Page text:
Five witnesses (3 live, 2 by deposition) said they had seen or sold McCoy's fluorescent chartreuse fishing line at least once in the mid-1950's. Kawahara said he sold it in his Seattle store before the 1958 introduction of DuPont's non-fluorescent line. Severeid said he saw McCoy's chartreuse line in Kawahara's store before transferring to his new office in August 1958. Sivertsen said he saw McCoy's chartreuse line before moving into his new store in 1957. Schalkle said he saw McCoy's chartreuse line before his transfer to a new job in 1954. Earling said he saw McCoy's chartreuse line about the time he was married in 1954.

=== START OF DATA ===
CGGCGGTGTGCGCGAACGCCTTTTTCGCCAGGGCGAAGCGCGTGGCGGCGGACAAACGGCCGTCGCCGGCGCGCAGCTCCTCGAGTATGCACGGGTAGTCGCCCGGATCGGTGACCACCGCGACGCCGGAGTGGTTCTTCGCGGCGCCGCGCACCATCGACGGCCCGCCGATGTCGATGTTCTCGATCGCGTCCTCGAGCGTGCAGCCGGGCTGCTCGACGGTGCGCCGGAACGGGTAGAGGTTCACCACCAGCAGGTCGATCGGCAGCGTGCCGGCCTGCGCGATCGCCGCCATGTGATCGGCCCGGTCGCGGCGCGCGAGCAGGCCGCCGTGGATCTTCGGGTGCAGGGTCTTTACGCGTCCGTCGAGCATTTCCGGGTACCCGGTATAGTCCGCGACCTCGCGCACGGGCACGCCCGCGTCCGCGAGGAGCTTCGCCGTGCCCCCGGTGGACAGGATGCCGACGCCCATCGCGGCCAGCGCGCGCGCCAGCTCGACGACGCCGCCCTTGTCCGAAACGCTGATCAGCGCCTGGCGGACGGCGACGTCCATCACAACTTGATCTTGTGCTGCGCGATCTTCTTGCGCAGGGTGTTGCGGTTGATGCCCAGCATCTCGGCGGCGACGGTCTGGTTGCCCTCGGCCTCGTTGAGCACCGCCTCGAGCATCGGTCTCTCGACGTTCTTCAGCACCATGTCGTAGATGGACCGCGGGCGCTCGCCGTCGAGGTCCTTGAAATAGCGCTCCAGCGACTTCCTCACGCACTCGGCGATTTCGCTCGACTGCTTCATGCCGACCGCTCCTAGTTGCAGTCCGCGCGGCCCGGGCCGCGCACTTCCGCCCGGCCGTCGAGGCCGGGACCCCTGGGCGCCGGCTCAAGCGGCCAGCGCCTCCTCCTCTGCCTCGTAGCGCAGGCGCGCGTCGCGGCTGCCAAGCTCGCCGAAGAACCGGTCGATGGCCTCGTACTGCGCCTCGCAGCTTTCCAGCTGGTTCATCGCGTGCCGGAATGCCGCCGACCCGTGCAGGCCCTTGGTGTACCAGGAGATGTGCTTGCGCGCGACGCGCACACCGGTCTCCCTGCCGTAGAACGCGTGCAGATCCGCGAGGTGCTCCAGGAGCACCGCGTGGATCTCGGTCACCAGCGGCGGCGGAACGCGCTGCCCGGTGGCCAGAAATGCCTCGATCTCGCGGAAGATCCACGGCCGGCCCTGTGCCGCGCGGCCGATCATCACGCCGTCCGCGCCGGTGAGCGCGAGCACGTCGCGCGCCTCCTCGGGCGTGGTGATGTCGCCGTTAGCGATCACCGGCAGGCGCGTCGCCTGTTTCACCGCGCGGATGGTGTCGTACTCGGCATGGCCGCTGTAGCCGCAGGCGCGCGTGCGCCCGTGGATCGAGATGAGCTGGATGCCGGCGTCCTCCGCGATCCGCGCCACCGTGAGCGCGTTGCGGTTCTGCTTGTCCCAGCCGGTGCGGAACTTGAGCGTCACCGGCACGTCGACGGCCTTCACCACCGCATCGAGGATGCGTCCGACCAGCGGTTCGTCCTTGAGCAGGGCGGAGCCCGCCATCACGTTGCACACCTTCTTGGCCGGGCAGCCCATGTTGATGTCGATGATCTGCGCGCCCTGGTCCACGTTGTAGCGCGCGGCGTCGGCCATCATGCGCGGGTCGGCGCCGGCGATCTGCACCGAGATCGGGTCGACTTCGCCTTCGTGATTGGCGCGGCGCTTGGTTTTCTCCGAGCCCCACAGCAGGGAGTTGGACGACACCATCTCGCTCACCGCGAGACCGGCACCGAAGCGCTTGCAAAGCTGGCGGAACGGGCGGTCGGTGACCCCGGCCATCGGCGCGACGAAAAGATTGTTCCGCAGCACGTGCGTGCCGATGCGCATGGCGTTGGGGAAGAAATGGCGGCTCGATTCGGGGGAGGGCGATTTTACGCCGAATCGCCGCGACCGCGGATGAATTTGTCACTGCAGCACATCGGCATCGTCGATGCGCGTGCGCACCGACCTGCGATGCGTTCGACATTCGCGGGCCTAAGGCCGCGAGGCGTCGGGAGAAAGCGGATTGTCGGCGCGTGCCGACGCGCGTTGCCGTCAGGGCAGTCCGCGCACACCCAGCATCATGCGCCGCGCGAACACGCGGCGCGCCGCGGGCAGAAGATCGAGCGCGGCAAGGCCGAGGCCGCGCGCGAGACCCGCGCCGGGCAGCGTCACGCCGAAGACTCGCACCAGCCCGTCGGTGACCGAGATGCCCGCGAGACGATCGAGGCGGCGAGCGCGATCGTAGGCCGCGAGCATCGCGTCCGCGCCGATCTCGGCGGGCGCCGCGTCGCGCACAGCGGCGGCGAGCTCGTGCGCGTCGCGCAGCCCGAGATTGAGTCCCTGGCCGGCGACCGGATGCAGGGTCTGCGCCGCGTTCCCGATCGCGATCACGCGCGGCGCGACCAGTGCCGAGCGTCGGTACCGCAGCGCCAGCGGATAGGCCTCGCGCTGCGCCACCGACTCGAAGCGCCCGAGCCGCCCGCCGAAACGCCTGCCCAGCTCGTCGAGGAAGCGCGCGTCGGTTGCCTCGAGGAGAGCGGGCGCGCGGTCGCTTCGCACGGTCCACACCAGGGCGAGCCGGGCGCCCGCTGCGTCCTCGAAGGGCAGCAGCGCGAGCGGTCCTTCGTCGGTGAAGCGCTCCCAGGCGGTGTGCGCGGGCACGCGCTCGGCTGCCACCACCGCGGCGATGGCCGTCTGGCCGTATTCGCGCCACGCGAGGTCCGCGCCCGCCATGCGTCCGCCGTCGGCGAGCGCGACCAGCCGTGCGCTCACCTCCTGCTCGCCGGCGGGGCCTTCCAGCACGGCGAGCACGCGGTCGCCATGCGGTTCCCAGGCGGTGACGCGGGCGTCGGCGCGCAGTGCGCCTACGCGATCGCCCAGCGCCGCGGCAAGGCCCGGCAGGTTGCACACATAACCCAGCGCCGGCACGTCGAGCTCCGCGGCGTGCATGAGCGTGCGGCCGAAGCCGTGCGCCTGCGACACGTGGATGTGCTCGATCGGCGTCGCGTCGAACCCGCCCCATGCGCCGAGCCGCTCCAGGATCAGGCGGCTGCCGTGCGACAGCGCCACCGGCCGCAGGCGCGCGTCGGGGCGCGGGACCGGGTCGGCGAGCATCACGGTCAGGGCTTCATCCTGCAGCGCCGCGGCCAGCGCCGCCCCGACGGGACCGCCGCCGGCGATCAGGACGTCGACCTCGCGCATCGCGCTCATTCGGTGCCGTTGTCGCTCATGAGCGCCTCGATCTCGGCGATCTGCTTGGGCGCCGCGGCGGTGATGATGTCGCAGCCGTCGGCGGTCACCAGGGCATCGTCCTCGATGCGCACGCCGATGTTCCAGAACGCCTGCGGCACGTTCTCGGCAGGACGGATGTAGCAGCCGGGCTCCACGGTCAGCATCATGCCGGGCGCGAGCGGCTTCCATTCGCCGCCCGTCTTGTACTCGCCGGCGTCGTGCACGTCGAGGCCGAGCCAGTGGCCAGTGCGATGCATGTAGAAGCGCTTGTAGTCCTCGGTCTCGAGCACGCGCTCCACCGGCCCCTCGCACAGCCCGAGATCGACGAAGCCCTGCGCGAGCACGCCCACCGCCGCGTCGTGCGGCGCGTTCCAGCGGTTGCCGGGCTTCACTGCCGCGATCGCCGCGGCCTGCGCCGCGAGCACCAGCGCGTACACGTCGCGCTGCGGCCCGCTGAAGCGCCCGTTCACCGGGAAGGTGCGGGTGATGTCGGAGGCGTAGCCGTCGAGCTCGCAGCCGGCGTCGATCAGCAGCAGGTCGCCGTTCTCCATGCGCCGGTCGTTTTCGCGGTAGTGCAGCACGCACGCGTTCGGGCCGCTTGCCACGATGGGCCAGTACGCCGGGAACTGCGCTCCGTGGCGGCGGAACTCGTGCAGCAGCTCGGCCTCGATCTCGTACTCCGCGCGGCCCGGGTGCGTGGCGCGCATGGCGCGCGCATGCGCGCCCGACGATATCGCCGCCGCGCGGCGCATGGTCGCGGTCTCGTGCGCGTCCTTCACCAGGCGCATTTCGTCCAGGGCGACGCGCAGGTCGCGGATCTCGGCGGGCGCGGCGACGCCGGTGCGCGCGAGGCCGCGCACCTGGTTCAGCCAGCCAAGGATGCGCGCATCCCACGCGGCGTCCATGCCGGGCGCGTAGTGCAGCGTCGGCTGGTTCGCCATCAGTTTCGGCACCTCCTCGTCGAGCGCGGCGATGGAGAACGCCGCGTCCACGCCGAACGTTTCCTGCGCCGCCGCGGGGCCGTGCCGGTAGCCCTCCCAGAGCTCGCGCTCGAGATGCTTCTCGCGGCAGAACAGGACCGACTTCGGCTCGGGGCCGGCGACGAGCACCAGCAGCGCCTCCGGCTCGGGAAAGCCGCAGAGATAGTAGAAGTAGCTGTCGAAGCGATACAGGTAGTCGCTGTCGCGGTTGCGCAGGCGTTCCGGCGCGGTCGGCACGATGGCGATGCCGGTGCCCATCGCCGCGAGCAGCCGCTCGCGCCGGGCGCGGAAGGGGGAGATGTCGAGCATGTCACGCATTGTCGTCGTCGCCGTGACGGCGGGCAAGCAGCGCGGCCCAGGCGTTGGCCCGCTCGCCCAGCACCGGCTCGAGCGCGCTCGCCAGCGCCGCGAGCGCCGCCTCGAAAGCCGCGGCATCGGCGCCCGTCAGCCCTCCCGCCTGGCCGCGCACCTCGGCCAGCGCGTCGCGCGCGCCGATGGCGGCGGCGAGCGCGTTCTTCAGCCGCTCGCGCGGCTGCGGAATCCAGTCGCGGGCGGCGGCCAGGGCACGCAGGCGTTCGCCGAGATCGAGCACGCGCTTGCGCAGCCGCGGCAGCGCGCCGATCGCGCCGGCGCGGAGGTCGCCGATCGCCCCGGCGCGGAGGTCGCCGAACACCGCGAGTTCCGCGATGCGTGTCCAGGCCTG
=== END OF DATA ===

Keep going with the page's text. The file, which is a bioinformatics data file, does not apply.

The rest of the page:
Thus five witnesses claiming to have seen McCoy's chartreuse fishing line testified from memory to events of twenty years past. Though accompanied by reference to concurrent events, their testimony was inconsistent with the evidence produced by McCoy, the alleged prior user, whose one consistent indication was that his earliest claimed use of chartreuse fishing line was after Keller's invention, and who in 1964 possessed no chartreuse dye manufactured prior to 1963. Severeid, Sivertsen, Schalkle and Earling had no corroborating documentary or physical evidence. All five witnesses said they saw only McCoy's chartreuse line, and though all said they saw it between 1954 and 1958, Berkley declined to review McCoy's available and offered sales records for 1952 through 1958. McCoy identified a 1964 invoice (two years after the DuPont patent issued) as representing one of his first sales of fluorescent line. McCoy's 1954 ad did not mention fluorescent fishing line, and his 1949 dye sample does not evidence use of fluorescent dye in a fishing line. The only physical evidence produced was a spool of line Kawahara said was one of the first he had purchased, and DuPont's unchallenged tests proved that line had not been made prior to 1962.21